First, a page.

In May of 2015, violinist Anne-Sophie Mutter gave a truly unique concert: rather than standing on stage in one of the world’s renowned well-tempered grand concert halls, she spent two evenings playing in a tiny graffiti-scrawled nightclub in Berlin. Recorded in front of a standing-room only audience, this new release includes popular works by Bach, Copland, Gershwin, Tchaikovsky, Vivaldi and many more. Mutter is joined by Mahan Esfahani, Lambert Orkis and the Mutter Virtuosi.
Virtuoso violinist Anne-Sophie Mutter created a sensation at Berlin’s Neue Heimat venue, recreating the impact of her legendary 2013 Yellow Lounge appearance, when she attracted one of the biggest crowds in the history of Deutsche Grammophon’s ground-breaking “classical-goes-clubbing” series. Now she’s pushing the electric atmosphere to the limit by making the first-ever live Yellow Lounge recording. The ground-breaking project, co-produced by Deutsche Grammophon and ZDF, is set for global release in August, with German TV broadcasts in the summer and autumn, and a special documentary to follow in 2016. Deutsche Grammophon President Mark Wilkinson welcomed Mutter’s return to the Yellow Lounge: “Last night, in Berlin, a part of classical music changed for ever. Anne-Sophie Mutter is breaking down boundaries, and taking risks without compromising her art – ultimately pushing on a door through which we hope others will follow.”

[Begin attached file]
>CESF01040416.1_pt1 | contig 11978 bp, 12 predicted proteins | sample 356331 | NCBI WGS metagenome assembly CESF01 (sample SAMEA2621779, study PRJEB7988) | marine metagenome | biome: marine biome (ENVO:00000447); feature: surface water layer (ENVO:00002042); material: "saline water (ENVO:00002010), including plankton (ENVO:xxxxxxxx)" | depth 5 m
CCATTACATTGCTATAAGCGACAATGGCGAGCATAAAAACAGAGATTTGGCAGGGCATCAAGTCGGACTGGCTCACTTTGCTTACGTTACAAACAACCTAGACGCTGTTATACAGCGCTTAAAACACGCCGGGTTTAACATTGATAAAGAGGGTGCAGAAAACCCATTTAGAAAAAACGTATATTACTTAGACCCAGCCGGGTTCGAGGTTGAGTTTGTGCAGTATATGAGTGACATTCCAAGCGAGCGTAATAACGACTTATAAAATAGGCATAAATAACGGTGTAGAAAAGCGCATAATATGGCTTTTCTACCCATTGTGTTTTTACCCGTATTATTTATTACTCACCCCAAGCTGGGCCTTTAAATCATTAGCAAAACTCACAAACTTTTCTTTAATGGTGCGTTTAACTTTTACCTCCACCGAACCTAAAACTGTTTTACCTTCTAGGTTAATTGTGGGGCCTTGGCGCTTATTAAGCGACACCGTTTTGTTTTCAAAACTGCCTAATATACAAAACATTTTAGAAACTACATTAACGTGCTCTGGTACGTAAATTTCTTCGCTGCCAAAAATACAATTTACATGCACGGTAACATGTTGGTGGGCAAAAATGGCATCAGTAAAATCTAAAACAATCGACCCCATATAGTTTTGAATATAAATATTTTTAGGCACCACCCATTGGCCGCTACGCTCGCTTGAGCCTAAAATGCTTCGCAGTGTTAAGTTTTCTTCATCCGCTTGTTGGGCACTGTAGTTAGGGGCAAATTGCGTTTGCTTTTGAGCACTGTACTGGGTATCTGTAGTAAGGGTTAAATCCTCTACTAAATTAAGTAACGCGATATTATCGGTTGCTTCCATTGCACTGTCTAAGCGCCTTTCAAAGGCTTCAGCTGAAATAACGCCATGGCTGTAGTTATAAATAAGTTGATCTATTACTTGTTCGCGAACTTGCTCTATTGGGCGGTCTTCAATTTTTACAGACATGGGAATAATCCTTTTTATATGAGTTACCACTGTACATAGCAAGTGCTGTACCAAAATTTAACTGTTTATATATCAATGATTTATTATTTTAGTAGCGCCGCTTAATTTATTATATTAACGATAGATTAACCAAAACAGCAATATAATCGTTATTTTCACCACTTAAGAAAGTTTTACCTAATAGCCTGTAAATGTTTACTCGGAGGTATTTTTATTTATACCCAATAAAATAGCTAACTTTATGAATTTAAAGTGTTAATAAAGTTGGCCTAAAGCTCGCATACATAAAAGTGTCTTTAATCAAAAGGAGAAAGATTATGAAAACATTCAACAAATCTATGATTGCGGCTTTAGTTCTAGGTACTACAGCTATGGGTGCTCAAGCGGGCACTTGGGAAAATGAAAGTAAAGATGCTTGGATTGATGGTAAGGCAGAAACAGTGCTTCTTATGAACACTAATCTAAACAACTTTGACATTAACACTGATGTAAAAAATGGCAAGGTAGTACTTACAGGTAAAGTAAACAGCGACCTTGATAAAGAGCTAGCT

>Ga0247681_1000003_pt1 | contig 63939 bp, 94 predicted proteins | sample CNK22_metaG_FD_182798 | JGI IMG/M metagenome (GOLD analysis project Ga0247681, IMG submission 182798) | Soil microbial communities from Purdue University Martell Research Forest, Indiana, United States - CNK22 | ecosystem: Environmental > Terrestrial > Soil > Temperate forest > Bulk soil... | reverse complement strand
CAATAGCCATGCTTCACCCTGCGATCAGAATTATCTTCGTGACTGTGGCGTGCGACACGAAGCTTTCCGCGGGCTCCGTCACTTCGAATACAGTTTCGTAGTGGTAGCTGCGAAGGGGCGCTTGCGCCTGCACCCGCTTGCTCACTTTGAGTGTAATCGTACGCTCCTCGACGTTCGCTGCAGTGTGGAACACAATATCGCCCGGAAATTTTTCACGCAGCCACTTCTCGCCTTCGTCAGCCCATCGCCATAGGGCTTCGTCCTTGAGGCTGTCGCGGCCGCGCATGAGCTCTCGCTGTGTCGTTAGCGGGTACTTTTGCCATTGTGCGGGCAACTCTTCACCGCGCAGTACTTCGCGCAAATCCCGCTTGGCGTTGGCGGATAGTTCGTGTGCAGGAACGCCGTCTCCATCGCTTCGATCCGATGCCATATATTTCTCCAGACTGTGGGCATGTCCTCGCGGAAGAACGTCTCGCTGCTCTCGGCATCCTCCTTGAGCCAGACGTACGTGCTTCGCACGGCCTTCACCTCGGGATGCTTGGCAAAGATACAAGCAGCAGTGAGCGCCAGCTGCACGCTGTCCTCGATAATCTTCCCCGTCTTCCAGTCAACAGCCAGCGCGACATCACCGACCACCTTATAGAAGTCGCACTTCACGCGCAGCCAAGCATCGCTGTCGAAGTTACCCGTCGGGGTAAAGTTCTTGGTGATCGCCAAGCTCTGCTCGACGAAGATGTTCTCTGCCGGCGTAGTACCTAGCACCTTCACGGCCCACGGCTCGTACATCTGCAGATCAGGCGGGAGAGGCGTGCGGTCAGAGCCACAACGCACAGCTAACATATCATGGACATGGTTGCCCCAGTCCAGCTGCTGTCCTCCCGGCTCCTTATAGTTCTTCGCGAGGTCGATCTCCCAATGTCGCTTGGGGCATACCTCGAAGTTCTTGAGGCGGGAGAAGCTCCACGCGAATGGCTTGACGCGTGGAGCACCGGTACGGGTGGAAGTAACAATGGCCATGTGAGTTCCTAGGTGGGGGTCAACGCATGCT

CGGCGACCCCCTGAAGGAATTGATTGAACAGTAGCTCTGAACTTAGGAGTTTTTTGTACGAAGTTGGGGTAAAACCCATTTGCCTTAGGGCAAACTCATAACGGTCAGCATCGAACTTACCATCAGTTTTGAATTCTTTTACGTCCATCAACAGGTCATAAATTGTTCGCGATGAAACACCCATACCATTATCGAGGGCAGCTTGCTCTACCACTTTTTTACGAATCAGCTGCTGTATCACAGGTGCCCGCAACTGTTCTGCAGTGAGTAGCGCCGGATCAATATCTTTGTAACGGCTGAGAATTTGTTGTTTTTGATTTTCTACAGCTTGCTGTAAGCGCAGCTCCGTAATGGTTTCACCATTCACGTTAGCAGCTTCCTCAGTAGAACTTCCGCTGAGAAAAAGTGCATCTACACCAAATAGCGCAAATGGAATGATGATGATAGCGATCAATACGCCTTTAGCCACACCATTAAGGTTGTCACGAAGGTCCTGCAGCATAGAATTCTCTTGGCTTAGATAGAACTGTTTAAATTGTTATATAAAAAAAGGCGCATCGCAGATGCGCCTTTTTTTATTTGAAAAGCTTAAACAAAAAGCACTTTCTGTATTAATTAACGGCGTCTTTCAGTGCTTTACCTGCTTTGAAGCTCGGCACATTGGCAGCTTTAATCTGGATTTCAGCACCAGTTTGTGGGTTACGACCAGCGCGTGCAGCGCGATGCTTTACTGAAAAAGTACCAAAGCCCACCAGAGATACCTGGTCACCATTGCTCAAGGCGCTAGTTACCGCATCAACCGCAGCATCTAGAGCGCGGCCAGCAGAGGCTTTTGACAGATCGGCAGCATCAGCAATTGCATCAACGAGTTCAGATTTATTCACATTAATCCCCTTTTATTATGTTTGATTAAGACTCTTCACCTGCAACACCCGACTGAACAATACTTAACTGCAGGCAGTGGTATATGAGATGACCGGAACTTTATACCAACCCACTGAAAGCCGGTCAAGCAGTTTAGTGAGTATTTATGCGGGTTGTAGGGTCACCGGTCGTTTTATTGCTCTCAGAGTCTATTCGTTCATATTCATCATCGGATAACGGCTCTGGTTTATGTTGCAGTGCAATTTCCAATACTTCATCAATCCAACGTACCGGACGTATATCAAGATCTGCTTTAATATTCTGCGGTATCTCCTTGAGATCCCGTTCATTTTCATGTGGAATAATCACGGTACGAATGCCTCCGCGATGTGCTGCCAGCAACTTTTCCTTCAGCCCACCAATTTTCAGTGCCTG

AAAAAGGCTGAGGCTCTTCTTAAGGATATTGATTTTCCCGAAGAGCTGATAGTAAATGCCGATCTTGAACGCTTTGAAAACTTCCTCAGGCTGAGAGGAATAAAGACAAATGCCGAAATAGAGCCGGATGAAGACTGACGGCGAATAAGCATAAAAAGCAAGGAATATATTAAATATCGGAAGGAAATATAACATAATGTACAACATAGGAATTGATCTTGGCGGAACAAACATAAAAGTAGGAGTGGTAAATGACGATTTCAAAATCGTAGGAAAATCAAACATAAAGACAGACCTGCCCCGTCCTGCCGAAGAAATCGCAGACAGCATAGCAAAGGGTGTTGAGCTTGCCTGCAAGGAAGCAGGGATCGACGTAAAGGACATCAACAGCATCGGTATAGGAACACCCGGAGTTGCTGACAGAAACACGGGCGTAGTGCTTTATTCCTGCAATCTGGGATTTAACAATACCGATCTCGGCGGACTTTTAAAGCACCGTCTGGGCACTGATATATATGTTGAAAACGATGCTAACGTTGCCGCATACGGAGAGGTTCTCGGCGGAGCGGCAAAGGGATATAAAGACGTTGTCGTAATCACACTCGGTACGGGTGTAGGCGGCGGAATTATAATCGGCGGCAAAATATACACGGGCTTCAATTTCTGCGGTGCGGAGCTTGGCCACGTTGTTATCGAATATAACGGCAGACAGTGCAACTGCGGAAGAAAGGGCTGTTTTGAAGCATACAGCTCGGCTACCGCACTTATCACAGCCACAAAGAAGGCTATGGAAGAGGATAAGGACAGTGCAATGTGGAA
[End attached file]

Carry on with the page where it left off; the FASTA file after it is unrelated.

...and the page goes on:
To mark her highly publicised performance at the 2011 Classic Brits, DG are releasing this stunning 2CD set of some of her very best recordings. Arranged chronologically, the compilation’s sequence offers a comprehensive look at Anne Sophie Mutter’s Deutsche Grammophon career — from her Mozart debut in 1978 to her Brahms Sonatas in 2010, with all of her musical partners.
It is one of the highlights in the calendar of every classical music fan in Berlin - and beyond: On New Year‘s Eve, the Berliner Philharmoniker invite an exceptional soloist for a festive gala. Together the musicians bid farewell to the old year and welcome the new. In 2015, the orchestra has invited German violinist Anne-Sophie Mutter. Together, they performed works by Saint-Saëns, Massenet, Ravel, Poulenc and Chabrier.
This is a live recording, made at a pair of concerts in May, and ‘live’ is undoubtedly the word for it. All the performances have an improvisatory quality, interpretative decisions seemingly made before your very ears. At the beginning of the Prokofiev it is as though Mutter and Orkis, realising that the audience in the Beethovensaal are already uncommonly silent and attentive, had decided after a quick glance at each other to begin the Sonata almost confidingly, with quiet tenderness and muted colour.
Staples of the violin repertoire, the three violin sonatas of Johannes Brahms, project three entirely different characters: the G major Sonata's solemn, lonely beauty; the exuberance and freedom of the A major Sonata; and the aggressive, agitated D minor Sonata. As much as the sonatas contrast with one another, so to does Anne-Sophie Mutter's playing of them. Her vision throughout this Deutsche Grammophon collaboration with pianist Lambert Orkis seems to be built on creating broad distinctions in dynamic range, tempo, and tone color.
Even though Anne-Sophie Mutter recorded most of the great violin concertos early in her career, working closely with Herbert von Karajan and the Berlin Philharmonic, she hadn't recorded the Violin Concerto in A minor of Antonín Dvorák. This 2013 recording with Manfred Honeck and the Berlin Philharmonic fills that gap in her legacy, and this is an exceptionally bright and passionate performance, well worth the wait.